Sleep regulation is an important developmental milestone for children. Although sleep quality has been associated with mental health as a function of negative valence of memories, to our knowledge, there is no information about autobiographical memory specificity and sleep functioning among children ages 3 to 6 years. Because autobiographical memory is consolidated at 4 and a half years of age, this is an important developmental period to study. Thus, the main aim of this study was to examine the relationship between sleep characteristics (by parental self-report)and performance on the Autobiographical Memory Test (AMT)adapted for children (Nieto, Ros, Mateo, Ricarte, & Latorre, 2017), as well as the relationships between sleep characteristics, AMT and stress levels. One hundred seventy children (51% boys)between the ages of 41 and 78 months were tested in an infant/preschool context. Results showed that the time (measured in minutes)slept during the night or the day positively correlated with autobiographical memory specificity, regardless of memory valence. Finally, specific memories with a positive valence correlated negatively with stress. Due to the relevance of sleep for neurological development and its association with psychopathology, the current results support the significance of controlling sleep quality in the development of autobiographical memory in children, as well as the need to explore its possible association with the presence of positive or negative emotional state during retrieval. In short, our results represent the first approach to the subject under study, which should be completed with objective sleep measures.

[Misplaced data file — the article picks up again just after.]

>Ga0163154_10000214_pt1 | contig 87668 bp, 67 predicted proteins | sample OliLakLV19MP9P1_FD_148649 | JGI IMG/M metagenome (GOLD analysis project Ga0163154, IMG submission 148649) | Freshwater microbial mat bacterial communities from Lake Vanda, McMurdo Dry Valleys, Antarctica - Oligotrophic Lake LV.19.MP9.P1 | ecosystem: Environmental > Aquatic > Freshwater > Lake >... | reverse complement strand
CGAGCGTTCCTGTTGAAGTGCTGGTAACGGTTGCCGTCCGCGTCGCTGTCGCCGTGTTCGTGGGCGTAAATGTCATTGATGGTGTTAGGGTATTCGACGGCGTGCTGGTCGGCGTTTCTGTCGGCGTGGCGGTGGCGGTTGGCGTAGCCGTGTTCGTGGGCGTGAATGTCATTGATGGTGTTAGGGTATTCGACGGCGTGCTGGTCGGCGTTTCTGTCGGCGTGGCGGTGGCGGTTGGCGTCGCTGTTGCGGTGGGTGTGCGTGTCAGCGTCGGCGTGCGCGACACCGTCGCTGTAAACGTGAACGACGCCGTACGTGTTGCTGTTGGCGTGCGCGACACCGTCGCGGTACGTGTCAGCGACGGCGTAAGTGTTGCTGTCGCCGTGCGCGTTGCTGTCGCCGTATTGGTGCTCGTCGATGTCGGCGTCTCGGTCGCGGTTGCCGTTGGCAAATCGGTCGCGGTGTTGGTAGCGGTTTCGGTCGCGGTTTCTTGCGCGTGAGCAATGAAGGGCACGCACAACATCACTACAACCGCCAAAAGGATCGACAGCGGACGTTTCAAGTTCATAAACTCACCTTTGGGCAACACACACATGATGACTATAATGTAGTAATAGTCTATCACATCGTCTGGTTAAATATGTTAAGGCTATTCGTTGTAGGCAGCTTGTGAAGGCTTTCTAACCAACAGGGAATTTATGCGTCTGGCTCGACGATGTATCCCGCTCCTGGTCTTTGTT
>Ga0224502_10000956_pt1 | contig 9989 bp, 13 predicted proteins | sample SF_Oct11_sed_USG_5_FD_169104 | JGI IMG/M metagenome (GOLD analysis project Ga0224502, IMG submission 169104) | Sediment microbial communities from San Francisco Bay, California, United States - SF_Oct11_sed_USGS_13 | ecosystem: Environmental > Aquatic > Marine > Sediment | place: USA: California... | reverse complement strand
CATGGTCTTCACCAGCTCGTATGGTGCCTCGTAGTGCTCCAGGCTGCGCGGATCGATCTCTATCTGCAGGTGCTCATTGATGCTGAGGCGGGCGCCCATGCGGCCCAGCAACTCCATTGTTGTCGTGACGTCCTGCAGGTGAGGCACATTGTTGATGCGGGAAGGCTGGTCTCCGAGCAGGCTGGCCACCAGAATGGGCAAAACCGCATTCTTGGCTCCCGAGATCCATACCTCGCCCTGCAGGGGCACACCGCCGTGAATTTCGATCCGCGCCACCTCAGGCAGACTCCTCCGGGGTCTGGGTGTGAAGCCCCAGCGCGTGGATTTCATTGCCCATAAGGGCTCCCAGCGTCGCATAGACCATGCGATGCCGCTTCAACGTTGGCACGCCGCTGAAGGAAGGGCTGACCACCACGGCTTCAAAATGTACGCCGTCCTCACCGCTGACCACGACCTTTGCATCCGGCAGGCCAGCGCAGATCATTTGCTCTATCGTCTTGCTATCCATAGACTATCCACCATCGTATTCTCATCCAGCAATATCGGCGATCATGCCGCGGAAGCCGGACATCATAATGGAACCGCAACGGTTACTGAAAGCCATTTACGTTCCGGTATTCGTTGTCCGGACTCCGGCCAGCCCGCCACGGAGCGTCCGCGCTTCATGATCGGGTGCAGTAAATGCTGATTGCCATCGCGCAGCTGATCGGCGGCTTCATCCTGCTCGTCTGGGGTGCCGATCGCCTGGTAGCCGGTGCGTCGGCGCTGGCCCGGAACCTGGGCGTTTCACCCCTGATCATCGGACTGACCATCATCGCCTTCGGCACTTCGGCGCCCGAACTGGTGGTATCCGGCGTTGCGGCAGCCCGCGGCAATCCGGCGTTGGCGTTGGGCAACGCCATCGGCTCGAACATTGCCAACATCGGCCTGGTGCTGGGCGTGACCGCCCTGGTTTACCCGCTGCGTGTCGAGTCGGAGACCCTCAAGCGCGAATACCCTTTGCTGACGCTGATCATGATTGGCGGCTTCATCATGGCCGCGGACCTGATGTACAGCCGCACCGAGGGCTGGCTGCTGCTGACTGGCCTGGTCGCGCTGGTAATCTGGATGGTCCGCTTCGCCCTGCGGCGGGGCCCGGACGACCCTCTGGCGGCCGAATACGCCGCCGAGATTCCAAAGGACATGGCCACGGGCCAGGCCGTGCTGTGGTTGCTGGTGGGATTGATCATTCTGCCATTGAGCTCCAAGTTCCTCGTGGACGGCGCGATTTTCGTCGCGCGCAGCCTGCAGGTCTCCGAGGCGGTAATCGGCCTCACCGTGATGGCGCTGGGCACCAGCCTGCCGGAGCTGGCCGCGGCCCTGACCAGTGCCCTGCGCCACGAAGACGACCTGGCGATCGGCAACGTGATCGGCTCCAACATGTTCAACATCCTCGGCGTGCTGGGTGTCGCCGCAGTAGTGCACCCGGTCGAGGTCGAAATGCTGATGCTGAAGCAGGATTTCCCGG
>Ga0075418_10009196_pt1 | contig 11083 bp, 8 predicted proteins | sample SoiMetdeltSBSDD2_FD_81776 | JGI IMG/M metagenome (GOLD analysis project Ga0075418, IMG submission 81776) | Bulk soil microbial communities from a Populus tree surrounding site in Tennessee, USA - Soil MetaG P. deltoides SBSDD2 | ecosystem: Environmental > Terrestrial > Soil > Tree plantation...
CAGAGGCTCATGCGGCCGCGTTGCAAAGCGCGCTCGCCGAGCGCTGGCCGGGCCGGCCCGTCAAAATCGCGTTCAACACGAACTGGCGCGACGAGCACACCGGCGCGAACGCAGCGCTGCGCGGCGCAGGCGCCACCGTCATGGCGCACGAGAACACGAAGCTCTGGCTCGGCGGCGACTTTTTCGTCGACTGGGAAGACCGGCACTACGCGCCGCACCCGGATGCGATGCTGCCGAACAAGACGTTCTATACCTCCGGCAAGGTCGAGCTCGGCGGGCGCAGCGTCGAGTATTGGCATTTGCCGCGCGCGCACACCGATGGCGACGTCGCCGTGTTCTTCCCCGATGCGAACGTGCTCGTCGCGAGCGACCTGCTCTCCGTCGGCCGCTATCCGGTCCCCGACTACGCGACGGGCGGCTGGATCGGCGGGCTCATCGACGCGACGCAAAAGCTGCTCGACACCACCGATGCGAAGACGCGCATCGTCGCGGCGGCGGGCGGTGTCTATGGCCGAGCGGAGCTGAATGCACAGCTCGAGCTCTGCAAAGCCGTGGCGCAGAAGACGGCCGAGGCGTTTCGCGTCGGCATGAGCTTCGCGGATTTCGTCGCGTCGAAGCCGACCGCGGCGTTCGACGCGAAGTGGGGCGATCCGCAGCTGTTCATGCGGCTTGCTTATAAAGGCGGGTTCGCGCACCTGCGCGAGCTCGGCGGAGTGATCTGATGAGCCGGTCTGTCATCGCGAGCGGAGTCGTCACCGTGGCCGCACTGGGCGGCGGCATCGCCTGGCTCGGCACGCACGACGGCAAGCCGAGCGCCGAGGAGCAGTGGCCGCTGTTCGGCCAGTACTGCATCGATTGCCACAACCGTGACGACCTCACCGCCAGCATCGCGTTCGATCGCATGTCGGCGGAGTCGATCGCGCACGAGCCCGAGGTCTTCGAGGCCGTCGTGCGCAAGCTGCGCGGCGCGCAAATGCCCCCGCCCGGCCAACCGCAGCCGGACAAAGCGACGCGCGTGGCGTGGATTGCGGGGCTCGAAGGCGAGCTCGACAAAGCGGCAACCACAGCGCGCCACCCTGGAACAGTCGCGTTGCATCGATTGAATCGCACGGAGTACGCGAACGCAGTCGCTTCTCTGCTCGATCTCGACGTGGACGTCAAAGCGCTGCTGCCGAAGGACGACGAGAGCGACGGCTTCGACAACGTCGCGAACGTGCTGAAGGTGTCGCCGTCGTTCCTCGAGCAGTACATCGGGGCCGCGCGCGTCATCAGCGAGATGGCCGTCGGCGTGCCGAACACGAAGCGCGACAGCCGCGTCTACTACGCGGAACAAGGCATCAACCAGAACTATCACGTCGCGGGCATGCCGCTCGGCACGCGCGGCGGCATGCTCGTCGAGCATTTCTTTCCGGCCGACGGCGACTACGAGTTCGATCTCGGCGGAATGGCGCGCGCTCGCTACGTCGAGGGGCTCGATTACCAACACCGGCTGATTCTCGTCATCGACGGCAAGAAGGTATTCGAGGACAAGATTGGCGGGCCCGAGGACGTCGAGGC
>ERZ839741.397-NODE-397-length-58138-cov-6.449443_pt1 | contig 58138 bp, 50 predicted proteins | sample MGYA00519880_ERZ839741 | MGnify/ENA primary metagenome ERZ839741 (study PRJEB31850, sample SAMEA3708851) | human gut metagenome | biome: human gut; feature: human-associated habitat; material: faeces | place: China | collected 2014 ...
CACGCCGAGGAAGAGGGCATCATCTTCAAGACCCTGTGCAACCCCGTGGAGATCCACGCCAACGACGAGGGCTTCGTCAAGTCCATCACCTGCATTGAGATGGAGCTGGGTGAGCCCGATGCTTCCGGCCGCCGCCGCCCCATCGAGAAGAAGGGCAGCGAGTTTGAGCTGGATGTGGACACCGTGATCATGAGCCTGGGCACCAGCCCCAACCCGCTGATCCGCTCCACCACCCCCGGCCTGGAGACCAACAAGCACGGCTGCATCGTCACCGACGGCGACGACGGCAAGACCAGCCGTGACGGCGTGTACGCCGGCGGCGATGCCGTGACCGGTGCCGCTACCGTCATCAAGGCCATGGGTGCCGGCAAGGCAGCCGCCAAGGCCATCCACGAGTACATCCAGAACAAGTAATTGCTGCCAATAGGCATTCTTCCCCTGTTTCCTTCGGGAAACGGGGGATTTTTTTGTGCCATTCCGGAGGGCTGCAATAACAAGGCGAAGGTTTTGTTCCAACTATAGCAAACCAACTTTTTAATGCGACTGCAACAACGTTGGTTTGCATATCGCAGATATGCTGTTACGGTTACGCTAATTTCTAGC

- Autobiographical memory
- Overgeneral autobiographical memory
- Preschool age
ASJC Scopus subject areas
- Developmental and Educational Psychology